The gang members portrayed in Cary Fukunaga’s Sin Nombre, are among some of the most frightening real-life villains ever to be fleshed out on screen. Covered from head to toe with tattoos (not to mention painfully endured initiation ink on the inside of the lower lip) and toting menacing homemade pipe guns, the Mara Salvatrucha family in Sin Nombre live in a world of devastating carnage and hopelessness. 

Sin Nombre was a runaway hit at this year’s Sundance Film Festival and is an ambitious debut feature from a talented new director to keep an eye on. At times the film is an adrenaline-fueled amalgamation of Fernando Meirelle’s brutal exposé of Rio de Janeiro’s gang warfare, City of God and Gregory Nava’s 1983 border crossing odyssey El Norte. One half carries the same thrills that made City of God so exhilarating–fast paced cat and mouse chase scenes and gritty moments of violence. The film’s other side is reminiscent of the socially poignancy of El Norte, a film that would make anyone reconsider the U.S./Mexico border dispute and the grueling journeys so many hopeful immigrants undergo.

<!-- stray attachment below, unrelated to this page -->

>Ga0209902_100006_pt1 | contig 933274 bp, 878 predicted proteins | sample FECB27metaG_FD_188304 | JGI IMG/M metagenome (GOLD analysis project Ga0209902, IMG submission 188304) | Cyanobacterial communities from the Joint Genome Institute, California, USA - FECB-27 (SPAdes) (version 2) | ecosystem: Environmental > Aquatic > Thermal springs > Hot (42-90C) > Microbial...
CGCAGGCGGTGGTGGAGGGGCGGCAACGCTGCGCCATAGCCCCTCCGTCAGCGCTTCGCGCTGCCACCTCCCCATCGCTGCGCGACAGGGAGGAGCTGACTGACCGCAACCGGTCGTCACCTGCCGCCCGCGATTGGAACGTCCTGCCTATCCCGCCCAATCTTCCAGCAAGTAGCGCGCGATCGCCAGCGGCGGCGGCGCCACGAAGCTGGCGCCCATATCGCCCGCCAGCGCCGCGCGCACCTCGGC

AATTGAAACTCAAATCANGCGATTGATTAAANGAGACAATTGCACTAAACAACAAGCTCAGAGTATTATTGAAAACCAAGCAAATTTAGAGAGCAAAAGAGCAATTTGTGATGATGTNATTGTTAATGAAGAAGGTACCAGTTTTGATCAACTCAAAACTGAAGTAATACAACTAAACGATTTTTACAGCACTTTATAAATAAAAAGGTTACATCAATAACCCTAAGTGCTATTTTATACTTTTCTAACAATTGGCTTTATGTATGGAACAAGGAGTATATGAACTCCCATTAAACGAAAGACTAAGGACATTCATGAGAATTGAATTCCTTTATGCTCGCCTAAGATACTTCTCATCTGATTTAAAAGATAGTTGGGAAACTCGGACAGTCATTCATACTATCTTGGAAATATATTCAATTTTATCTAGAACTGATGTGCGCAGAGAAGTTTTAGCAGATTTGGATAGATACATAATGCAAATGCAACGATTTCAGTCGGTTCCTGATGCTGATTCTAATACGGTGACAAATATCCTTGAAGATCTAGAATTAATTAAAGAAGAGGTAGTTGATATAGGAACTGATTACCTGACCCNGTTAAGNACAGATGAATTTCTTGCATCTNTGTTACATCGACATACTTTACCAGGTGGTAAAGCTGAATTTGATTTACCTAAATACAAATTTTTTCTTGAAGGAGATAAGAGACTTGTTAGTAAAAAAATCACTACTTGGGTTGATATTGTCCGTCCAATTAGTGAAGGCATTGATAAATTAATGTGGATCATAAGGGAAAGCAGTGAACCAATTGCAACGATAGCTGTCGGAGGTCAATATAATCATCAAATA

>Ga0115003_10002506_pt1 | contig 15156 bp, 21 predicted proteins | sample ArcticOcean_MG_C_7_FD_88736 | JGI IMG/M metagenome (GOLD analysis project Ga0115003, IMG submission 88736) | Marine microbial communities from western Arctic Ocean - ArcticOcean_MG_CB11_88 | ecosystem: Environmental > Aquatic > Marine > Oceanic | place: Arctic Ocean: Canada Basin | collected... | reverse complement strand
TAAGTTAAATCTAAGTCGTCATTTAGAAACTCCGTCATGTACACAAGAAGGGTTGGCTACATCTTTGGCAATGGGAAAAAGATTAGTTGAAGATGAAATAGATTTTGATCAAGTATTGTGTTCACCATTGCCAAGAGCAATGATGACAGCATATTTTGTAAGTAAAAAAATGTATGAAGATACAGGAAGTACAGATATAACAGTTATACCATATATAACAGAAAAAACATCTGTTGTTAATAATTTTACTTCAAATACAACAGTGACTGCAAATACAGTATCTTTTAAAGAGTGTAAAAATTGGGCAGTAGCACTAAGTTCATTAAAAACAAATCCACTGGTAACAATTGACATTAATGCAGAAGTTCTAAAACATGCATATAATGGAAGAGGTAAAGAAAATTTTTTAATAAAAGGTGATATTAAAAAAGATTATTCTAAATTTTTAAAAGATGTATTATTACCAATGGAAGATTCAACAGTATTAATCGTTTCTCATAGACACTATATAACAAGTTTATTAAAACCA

When we first meet Lil’ Mago (Tenoch Huerta Mejia) the leader of the Tapachula, Mexico syndicate of Salvatrucha he has recently kidnapped and beaten a member of a rival gang. Without hesitation he enlists a young, rising thug, El Casper (Edgar Flores) and his even younger minion El Smiley (Kristyan Ferrer), to shoot the young hostage in the head with a makeshift gun, yet another initiation task to show his cajones. The body is then mutilated and fed to a pack of equally vicious dogs. This is only the first of many tests and grueling exercises that the young recruits must endure. 

While El Casper and many other Tapachula youngsters are establishing their loyalties, a young Honduran girl, Sayra (Paulina Gaitan), begins the arduous journey north to the Texas/Mexico border with her estranged father and uncle. She realizes there is nothing for her in Honduras and is told of a better life in New Jersey, far off the folded Central American map the trio refer to throughout the film.

The Honduran’s odyssey starts in the jungles of Central America, segues to the corrupt Southern Mexican border, and ends up on the crowded roof tops of various freight trains headed north to the U.S. crossing.